Type 2: is the most common form of the disorder worldwide and is caused by a gene mutation on chromosome 15. It is more common in Sub-Saharan Africans and African Americans. In people of African descent, skin is white at birth, hair is yellow and eyes are blue-grey or tan. The skin may develop freckles and moles with sun exposure. There are also cases where the skin is light brown, and hair may be ginger, brown or auburn. In Caucasians with this type of albinism, skin is white, hair blond and eyes are blue at birth. The eyes and hair may darken and skin usually develops freckles and moles.
Type 3: This is a rare form of albinism, identified in black South Africans. It is caused by a genetic mutation on chromosome 9. The skin is usually reddish brown, hair is ginger or reddish and eyes are hazel or brown.
Type 4: According to studies, this type of albinism is common among people of Japanese and Korean descent. It is also a rare form caused by a genetic mutation on chromosome 5 with symptoms similar to type 2.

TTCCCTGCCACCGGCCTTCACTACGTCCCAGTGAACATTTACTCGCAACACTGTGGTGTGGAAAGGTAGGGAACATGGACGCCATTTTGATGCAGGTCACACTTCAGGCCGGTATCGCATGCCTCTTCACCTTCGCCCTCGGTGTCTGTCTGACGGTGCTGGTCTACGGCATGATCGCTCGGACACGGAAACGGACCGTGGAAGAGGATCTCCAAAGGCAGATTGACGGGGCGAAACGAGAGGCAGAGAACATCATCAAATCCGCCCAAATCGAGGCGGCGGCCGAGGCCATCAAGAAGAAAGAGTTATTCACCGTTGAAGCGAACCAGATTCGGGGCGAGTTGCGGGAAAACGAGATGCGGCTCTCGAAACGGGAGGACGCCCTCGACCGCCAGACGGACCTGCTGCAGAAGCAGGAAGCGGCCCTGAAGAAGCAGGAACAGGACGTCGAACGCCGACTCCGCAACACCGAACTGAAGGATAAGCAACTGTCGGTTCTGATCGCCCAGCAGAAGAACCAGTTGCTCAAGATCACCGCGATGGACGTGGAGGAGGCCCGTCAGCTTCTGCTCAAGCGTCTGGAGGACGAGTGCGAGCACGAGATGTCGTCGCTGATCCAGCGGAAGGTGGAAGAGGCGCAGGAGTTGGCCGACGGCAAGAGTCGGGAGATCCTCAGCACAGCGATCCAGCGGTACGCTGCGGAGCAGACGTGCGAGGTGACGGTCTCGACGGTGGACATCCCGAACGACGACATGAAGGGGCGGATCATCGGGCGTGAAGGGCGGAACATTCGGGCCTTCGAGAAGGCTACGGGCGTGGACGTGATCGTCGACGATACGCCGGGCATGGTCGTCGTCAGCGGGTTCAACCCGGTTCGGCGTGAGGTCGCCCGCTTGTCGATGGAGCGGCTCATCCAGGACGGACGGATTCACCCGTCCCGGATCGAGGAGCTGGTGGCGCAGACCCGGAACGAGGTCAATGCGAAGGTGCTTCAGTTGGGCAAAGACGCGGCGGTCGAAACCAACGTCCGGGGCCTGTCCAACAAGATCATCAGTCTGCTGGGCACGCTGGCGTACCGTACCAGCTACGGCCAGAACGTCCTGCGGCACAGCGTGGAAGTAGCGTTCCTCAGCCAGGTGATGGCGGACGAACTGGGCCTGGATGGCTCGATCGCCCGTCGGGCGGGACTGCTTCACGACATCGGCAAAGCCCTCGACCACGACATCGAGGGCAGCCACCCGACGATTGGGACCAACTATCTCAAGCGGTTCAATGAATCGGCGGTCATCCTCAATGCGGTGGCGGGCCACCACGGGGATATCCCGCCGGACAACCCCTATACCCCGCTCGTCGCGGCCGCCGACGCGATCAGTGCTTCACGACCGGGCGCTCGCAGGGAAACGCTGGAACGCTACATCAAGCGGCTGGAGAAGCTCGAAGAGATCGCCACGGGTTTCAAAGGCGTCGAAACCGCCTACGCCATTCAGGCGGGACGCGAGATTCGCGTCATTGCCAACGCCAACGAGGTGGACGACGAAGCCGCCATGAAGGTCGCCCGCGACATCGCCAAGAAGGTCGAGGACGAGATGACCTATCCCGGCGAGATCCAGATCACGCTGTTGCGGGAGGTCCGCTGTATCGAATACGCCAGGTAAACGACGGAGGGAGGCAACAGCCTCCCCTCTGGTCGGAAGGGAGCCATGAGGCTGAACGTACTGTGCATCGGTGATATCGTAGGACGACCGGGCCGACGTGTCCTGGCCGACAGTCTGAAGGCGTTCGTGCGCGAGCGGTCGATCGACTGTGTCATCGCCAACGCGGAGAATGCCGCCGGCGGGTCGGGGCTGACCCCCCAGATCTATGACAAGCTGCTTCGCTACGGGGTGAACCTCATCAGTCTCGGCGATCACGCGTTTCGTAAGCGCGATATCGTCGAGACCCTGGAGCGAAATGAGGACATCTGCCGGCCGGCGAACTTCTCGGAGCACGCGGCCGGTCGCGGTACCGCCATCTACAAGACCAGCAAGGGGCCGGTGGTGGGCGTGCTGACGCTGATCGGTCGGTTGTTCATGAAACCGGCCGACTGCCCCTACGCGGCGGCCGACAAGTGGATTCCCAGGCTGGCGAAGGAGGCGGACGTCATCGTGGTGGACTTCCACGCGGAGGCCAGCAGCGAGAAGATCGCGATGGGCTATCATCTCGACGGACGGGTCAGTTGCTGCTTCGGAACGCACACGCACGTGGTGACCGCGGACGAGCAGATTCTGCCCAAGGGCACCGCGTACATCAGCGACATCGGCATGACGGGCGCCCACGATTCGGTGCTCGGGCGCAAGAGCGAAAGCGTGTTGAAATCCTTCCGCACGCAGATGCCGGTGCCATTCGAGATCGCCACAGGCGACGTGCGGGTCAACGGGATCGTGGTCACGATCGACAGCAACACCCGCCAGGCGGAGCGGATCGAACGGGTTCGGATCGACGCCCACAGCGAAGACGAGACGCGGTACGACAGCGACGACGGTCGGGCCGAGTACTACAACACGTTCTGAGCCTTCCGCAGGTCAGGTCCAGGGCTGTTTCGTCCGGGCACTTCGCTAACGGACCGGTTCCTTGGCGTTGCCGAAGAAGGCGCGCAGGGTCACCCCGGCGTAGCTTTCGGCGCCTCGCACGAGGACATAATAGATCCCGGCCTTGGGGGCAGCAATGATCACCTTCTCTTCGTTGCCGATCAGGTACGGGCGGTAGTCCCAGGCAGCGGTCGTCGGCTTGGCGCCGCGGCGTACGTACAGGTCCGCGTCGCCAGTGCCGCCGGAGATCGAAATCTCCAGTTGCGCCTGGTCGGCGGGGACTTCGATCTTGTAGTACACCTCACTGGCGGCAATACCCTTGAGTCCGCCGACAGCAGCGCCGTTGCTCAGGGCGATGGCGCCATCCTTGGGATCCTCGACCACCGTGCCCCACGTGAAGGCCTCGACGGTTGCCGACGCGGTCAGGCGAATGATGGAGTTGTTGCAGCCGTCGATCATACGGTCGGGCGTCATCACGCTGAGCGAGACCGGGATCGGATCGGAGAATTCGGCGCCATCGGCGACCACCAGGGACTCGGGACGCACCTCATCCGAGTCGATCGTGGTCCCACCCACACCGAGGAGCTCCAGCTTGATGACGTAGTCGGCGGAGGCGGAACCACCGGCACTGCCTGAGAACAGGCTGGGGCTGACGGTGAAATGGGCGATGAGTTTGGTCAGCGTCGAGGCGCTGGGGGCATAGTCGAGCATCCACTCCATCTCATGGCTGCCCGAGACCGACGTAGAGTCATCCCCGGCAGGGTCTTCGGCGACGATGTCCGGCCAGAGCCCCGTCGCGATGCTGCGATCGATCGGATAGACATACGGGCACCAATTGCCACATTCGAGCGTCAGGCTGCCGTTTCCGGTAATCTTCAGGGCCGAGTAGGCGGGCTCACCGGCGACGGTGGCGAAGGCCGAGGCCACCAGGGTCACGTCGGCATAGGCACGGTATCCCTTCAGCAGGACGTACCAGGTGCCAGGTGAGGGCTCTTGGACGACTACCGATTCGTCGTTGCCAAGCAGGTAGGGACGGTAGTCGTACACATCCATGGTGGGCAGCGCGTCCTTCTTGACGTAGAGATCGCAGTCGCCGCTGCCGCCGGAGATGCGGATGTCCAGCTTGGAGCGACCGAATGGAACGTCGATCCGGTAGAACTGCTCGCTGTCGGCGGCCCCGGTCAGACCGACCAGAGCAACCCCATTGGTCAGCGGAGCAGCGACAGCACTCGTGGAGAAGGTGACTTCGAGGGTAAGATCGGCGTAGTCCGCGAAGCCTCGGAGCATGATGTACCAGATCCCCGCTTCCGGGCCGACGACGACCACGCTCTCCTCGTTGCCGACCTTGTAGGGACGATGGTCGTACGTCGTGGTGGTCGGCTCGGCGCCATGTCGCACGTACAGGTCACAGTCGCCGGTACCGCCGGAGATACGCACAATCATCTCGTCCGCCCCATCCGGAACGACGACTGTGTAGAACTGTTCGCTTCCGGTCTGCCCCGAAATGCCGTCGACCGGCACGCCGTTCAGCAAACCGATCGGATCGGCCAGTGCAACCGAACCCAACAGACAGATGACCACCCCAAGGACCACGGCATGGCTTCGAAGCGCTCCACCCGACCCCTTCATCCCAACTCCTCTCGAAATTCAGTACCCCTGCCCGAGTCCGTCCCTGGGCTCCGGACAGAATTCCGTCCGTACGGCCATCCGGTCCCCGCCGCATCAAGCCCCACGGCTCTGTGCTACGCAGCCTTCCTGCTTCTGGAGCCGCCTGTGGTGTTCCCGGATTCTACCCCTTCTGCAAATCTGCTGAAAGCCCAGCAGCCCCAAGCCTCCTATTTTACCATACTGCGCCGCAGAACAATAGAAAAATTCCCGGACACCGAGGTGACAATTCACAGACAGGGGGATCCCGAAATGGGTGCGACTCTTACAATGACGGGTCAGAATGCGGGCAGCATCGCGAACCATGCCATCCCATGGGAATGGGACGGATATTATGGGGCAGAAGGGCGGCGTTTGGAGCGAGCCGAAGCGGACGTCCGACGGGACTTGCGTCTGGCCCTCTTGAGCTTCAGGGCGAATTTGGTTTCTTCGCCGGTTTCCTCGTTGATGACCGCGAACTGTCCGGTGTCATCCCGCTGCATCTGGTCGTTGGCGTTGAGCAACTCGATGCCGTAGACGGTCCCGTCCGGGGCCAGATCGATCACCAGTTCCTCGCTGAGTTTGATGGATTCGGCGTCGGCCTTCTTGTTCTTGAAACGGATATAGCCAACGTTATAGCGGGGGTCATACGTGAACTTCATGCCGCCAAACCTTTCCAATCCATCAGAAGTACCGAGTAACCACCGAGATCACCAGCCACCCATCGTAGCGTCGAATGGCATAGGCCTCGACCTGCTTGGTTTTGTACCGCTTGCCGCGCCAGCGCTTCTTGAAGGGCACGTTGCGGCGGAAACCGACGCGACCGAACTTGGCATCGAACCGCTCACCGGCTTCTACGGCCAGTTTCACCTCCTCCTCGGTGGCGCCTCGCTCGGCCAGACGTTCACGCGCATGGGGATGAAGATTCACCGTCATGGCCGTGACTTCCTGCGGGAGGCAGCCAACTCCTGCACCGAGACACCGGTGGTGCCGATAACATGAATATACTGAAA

- X-linked ocular albinism is another common form of this condition, and affects only the eyes, which lack colour. The skin and hair are normal or slightly lighter in this form of albinism. It is caused by a gene mutation on the X chromosome. This means for a woman to inherit this type of albinism she must inherit the gene mutation from both parents. For a man however, the single mutated gene on X chromosome is enough to cause the disorder (as there is no corresponding gene on Y chromosome)
There are certain conditions that also result in albinism and so are closely associated with it. Briefly, they are:
- Hermansky-Pudlak Syndrome: is a rare disorder which is similar to oculocutaneous albinism, however but people with this syndrome also develop bowel and lung diseases and a bleeding disorder. It is caused by at least one of seven mutated genes.
- Chediak-Higashi Syndrome: is another rare disorder with symptoms similar to oculocutaneous albinism. People with Chediak-Higashi Syndrome have a white blood-cell defect that makes them susceptible to infections.
Signs and symptoms of albinism
The symptoms of albinism are apparent in appearance of the skin, hair and eye. However, this is not always the case, as the appearance varies depending on the amount of melanin present in the body and the type of albinism. Almost all people with condition experience vision problems. The signs of albinism are: